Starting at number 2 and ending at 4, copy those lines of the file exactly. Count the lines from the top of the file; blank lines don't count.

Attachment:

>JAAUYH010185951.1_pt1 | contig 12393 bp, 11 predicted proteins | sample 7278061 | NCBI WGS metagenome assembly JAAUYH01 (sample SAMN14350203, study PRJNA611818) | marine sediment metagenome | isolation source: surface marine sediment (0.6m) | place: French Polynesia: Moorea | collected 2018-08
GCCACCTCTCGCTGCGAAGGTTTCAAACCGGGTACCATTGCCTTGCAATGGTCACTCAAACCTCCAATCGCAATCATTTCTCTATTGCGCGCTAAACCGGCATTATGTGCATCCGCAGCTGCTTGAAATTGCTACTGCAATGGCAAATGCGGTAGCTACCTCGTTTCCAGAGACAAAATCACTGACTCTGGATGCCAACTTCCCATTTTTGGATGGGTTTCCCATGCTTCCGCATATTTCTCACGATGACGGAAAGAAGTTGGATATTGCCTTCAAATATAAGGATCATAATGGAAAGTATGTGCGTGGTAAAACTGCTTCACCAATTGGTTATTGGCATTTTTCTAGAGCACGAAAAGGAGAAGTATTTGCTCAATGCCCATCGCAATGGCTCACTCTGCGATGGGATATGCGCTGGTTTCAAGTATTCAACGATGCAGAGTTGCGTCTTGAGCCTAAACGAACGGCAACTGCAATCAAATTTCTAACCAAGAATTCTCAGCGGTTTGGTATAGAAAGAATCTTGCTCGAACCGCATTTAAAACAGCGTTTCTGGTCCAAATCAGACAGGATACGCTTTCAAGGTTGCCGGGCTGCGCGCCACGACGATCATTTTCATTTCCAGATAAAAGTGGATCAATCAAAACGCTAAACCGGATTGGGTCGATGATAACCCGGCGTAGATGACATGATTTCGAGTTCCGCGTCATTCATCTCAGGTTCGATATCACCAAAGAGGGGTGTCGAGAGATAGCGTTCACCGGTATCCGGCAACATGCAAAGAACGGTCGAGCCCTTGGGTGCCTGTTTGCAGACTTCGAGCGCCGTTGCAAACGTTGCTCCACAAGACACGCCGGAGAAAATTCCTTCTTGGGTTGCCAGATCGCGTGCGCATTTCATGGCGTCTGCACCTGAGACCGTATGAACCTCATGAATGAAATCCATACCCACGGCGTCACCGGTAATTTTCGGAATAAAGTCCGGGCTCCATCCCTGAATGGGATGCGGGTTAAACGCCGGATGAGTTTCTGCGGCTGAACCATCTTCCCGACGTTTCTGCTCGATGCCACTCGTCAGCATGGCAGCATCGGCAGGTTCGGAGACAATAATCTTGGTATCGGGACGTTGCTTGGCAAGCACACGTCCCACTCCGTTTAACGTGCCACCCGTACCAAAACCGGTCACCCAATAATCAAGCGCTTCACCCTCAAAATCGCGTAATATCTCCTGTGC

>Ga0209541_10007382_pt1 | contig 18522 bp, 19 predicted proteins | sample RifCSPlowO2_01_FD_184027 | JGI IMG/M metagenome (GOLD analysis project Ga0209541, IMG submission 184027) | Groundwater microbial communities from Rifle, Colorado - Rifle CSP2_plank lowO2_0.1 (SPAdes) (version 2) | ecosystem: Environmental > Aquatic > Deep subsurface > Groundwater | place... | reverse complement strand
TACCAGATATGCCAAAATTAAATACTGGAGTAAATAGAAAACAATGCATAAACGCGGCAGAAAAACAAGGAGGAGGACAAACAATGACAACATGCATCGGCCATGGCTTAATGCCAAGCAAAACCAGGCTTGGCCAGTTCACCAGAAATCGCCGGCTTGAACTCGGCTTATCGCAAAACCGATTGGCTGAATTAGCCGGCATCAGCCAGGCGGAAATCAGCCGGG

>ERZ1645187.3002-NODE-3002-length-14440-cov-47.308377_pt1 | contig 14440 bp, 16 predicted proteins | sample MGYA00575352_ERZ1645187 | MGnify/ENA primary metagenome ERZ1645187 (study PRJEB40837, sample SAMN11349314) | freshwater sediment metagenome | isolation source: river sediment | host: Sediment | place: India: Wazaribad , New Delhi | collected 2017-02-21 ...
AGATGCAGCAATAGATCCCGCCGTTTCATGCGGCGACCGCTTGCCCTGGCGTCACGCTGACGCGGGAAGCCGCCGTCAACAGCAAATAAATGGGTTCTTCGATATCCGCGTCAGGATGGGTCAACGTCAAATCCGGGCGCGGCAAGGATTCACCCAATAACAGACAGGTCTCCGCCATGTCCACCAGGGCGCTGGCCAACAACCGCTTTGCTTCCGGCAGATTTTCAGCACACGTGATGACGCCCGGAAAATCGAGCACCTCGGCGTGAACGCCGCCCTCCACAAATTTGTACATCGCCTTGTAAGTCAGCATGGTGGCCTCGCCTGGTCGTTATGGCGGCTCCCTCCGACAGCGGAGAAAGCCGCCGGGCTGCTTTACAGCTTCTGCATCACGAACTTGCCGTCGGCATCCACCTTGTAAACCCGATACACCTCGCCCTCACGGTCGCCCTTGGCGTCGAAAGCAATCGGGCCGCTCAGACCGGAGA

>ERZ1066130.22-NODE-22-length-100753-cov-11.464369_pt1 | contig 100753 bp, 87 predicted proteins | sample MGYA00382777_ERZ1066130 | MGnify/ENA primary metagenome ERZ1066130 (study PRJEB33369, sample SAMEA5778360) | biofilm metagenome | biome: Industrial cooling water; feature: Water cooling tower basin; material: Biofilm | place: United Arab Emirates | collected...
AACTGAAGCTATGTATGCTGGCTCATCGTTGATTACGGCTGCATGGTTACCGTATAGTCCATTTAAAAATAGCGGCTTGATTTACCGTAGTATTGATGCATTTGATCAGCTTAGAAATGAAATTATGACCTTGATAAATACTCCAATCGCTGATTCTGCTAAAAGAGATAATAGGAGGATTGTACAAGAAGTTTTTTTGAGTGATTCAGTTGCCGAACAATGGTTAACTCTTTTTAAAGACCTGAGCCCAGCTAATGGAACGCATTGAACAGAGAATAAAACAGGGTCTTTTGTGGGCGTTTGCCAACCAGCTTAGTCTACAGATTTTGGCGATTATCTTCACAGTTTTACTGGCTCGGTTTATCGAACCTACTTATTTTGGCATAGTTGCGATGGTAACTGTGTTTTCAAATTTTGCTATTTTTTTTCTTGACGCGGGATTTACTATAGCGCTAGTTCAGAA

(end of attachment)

GCCACCTCTCGCTGCGAAGGTTTCAAACCGGGTACCATTGCCTTGCAATGGTCACTCAAACCTCCAATCGCAATCATTTCTCTATTGCGCGCTAAACCGGCATTATGTGCATCCGCAGCTGCTTGAAATTGCTACTGCAATGGCAAATGCGGTAGCTACCTCGTTTCCAGAGACAAAATCACTGACTCTGGATGCCAACTTCCCATTTTTGGATGGGTTTCCCATGCTTCCGCATATTTCTCACGATGACGGAAAGAAGTTGGATATTGCCTTCAAATATAAGGATCATAATGGAAAGTATGTGCGTGGTAAAACTGCTTCACCAATTGGTTATTGGCATTTTTCTAGAGCACGAAAAGGAGAAGTATTTGCTCAATGCCCATCGCAATGGCTCACTCTGCGATGGGATATGCGCTGGTTTCAAGTATTCAACGATGCAGAGTTGCGTCTTGAGCCTAAACGAACGGCAACTGCAATCAAATTTCTAACCAAGAATTCTCAGCGGTTTGGTATAGAAAGAATCTTGCTCGAACCGCATTTAAAACAGCGTTTCTGGTCCAAATCAGACAGGATACGCTTTCAAGGTTGCCGGGCTGCGCGCCACGACGATCATTTTCATTTCCAGATAAAAGTGGATCAATCAAAACGCTAAACCGGATTGGGTCGATGATAACCCGGCGTAGATGACATGATTTCGAGTTCCGCGTCATTCATCTCAGGTTCGATATCACCAAAGAGGGGTGTCGAGAGATAGCGTTCACCGGTATCCGGCAACATGCAAAGAACGGTCGAGCCCTTGGGTGCCTGTTTGCAGACTTCGAGCGCCGTTGCAAACGTTGCTCCACAAGACACGCCGGAGAAAATTCCTTCTTGGGTTGCCAGATCGCGTGCGCATTTCATGGCGTCTGCACCTGAGACCGTATGAACCTCATGAATGAAATCCATACCCACGGCGTCACCGGTAATTTTCGGAATAAAGTCCGGGCTCCATCCCTGAATGGGATGCGGGTTAAACGCCGGATGAGTTTCTGCGGCTGAACCATCTTCCCGACGTTTCTGCTCGATGCCACTCGTCAGCATGGCAGCATCGGCAGGTTCGGAGACAATAATCTTGGTATCGGGACGTTGCTTGGCAAGCACACGTCCCACTCCGTTTAACGTGCCACCCGTACCAAAACCGGTCACCCAATAATCAAGCGCTTCACCCTCAAAATCGCGTAATATCTCCTGTGC

>Ga0209541_10007382_pt1 | contig 18522 bp, 19 predicted proteins | sample RifCSPlowO2_01_FD_184027 | JGI IMG/M metagenome (GOLD analysis project Ga0209541, IMG submission 184027) | Groundwater microbial communities from Rifle, Colorado - Rifle CSP2_plank lowO2_0.1 (SPAdes) (version 2) | ecosystem: Environmental > Aquatic > Deep subsurface > Groundwater | place... | reverse complement strand
TACCAGATATGCCAAAATTAAATACTGGAGTAAATAGAAAACAATGCATAAACGCGGCAGAAAAACAAGGAGGAGGACAAACAATGACAACATGCATCGGCCATGGCTTAATGCCAAGCAAAACCAGGCTTGGCCAGTTCACCAGAAATCGCCGGCTTGAACTCGGCTTATCGCAAAACCGATTGGCTGAATTAGCCGGCATCAGCCAGGCGGAAATCAGCCGGG